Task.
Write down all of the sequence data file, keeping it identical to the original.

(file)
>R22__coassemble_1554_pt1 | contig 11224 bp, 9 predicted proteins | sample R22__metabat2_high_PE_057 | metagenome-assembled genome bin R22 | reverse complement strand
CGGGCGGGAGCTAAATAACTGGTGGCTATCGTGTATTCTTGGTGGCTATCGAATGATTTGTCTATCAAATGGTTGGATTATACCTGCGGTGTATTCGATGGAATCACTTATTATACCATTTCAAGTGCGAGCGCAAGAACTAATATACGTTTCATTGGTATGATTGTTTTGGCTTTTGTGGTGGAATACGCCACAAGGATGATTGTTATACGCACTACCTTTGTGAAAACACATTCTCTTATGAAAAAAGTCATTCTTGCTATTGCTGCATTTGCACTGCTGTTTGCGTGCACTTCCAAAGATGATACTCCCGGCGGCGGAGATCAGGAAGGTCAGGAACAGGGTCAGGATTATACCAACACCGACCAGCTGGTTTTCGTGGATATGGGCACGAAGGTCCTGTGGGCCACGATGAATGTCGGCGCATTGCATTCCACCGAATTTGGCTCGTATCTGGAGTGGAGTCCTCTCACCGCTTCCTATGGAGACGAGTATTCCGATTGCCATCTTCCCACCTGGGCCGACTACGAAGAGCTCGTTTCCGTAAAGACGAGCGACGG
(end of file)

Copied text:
>R22__coassemble_1554_pt1 | contig 11224 bp, 9 predicted proteins | sample R22__metabat2_high_PE_057 | metagenome-assembled genome bin R22 | reverse complement strand
CGGGCGGGAGCTAAATAACTGGTGGCTATCGTGTATTCTTGGTGGCTATCGAATGATTTGTCTATCAAATGGTTGGATTATACCTGCGGTGTATTCGATGGAATCACTTATTATACCATTTCAAGTGCGAGCGCAAGAACTAATATACGTTTCATTGGTATGATTGTTTTGGCTTTTGTGGTGGAATACGCCACAAGGATGATTGTTATACGCACTACCTTTGTGAAAACACATTCTCTTATGAAAAAAGTCATTCTTGCTATTGCTGCATTTGCACTGCTGTTTGCGTGCACTTCCAAAGATGATACTCCCGGCGGCGGAGATCAGGAAGGTCAGGAACAGGGTCAGGATTATACCAACACCGACCAGCTGGTTTTCGTGGATATGGGCACGAAGGTCCTGTGGGCCACGATGAATGTCGGCGCATTGCATTCCACCGAATTTGGCTCGTATCTGGAGTGGAGTCCTCTCACCGCTTCCTATGGAGACGAGTATTCCGATTGCCATCTTCCCACCTGGGCCGACTACGAAGAGCTCGTTTCCGTAAAGACGAGCGACGG